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how to choose the best FET to detect weak e-field?

Discussion in 'Electronic Design' started by catty wu, Oct 16, 2012.

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  1. catty wu

    catty wu Guest

    I'm working on a school project to detect the weak e-field(<1000V/m).
    I want to use the FET. But I just don't know what kind of FETshould I
    choose. Can anyone help me? Thanks a lot!
  2. Guest

    Yes, that, and bootstrap it. An electrometer fet, like the pn4117a
    might be good.

    An r.f. FET might be better; this was the best I noticed.
  3. Guest

    The 2n7002 is the SMT part.

    It's a very neat part, but the input capacitance is an order of
    magnitude higher than a small-geometry JFET. The input's effectively
    capacitively coupled to the world, so Cin attenuates the input voltage

    \ /
    | C(ant) |--
    | |--
    --- Cin

  4. -what everyone else said-.

    But what are you trying to measure? 1000V/m is not that small. I've
    been dreaming about making an electric field mill to measure the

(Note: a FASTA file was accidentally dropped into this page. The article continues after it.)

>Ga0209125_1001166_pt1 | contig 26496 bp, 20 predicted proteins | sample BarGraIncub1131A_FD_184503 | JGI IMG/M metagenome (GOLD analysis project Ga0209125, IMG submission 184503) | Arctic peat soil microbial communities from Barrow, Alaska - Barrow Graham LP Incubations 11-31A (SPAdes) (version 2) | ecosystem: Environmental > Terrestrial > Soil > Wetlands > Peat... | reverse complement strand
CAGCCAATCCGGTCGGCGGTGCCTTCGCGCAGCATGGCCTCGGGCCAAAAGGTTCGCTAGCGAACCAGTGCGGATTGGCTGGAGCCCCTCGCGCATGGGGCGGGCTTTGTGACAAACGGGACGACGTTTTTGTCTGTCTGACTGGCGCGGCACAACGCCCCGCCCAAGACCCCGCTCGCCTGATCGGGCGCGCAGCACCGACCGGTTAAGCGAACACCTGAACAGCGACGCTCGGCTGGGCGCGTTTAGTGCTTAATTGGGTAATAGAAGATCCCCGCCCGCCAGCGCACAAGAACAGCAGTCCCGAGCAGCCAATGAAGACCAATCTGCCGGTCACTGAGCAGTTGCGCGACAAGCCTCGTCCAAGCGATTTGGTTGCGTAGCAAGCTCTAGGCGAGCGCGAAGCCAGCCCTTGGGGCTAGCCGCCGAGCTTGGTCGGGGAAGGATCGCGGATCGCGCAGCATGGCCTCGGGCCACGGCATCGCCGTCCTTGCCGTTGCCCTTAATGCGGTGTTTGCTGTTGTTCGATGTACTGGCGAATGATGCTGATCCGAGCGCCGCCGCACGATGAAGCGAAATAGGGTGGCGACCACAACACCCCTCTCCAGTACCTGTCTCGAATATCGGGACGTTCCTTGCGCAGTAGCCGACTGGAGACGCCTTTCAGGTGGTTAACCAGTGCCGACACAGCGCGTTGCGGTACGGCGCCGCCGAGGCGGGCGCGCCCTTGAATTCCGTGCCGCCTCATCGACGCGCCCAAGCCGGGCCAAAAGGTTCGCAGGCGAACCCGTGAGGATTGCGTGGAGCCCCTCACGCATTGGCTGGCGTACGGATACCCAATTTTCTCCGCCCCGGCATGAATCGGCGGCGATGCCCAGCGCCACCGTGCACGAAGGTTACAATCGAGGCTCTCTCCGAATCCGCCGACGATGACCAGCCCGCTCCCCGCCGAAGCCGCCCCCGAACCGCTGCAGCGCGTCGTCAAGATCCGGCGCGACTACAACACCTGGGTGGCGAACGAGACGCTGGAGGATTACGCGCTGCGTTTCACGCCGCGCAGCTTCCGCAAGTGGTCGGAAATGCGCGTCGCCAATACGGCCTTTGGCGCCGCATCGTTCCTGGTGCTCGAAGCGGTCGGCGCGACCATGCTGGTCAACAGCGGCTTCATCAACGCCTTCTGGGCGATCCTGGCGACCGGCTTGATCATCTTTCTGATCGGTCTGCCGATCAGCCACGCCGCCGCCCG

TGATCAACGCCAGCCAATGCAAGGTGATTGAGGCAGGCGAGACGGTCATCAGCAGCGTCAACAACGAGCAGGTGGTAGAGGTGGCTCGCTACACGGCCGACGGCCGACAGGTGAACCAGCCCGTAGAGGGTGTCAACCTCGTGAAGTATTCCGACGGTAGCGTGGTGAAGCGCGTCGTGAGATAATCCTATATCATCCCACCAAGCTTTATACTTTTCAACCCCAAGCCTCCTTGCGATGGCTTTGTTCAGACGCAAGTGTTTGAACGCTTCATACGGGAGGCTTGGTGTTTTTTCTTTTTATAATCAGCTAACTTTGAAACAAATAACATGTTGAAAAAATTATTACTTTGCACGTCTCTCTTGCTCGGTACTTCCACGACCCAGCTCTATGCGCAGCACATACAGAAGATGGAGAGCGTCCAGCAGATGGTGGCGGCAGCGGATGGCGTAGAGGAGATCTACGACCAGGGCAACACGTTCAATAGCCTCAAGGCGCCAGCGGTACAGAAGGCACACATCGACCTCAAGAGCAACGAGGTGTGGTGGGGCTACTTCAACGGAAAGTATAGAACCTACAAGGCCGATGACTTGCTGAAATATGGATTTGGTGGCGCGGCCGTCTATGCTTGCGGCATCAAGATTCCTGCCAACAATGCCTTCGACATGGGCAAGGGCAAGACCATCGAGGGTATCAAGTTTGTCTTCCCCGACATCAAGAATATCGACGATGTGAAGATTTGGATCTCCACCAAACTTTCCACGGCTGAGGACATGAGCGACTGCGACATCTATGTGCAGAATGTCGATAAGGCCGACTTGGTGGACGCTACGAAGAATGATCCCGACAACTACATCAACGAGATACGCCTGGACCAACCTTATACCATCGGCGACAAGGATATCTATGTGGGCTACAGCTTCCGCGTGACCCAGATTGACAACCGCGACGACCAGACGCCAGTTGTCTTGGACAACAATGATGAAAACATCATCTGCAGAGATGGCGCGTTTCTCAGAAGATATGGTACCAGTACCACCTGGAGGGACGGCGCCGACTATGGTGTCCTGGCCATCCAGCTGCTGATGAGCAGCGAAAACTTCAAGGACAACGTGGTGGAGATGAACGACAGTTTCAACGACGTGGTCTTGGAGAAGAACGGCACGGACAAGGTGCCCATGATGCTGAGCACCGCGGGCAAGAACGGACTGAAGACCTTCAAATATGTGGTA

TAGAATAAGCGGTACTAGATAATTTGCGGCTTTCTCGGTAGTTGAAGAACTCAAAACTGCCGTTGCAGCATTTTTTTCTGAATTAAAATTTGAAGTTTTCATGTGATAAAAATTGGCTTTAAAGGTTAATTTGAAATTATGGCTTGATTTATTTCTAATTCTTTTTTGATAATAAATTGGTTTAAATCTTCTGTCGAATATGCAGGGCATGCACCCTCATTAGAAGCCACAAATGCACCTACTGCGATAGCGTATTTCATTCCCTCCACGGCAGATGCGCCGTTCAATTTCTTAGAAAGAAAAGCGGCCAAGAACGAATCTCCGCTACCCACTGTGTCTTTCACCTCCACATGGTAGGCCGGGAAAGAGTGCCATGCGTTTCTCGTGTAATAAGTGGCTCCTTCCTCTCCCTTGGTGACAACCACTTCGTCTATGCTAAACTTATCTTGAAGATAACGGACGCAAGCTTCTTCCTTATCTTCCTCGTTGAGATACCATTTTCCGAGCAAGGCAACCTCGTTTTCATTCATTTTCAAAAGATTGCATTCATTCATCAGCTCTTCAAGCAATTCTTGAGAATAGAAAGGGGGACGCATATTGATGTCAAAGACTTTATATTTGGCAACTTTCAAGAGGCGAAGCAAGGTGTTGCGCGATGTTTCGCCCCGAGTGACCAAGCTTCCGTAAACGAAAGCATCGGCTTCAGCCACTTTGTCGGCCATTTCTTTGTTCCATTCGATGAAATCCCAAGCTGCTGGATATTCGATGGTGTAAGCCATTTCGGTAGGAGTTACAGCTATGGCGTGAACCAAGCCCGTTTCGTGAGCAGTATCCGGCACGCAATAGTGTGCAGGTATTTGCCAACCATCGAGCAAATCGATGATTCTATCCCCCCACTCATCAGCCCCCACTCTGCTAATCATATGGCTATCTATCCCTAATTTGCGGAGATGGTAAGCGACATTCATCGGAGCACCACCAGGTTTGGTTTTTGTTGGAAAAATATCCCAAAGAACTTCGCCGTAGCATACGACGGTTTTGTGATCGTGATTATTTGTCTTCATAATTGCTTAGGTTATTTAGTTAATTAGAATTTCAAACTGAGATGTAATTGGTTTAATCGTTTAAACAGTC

Earth's electric field (~100V/m). And when I last pushed the numbers
    around I thought I might be able to do it with a nice FET input
    opamp. If you have a largish collector plate (maybe 10 - 100 cm^2)
    you can get 10^-11 or 10^-10 coulombs of charge. If you're doing
    something like that you might try searching under electric field
    mill. I know there are circuits posted on the web.

    George H.

    (As a side question, say I've got a 10cm diameter plate pointing up
    into the sky, what's its capacitance?)
  5. Guest

    High Cin gives a modicum of overvoltage protection too. Cin matters
    less as a d.c. measurement rather than a.c., I s'pose--there are some
    neat VLF circuits that use a voltage probe antenna, bootstrap a FET's
    capacitance to nothingness with transformers, then go to town.

    I made an e-field demo for some kids with Radio Shack parts. With an
    MPF102, a 4" wire antenna to the gate, and an LED in the drain, you
    could turn the LED full on and off by scuffing your feet from a good 5
    meters away. Low Cin was key, obviously.
  6. Thanks Jim, the web has circuits too. If I ever get around to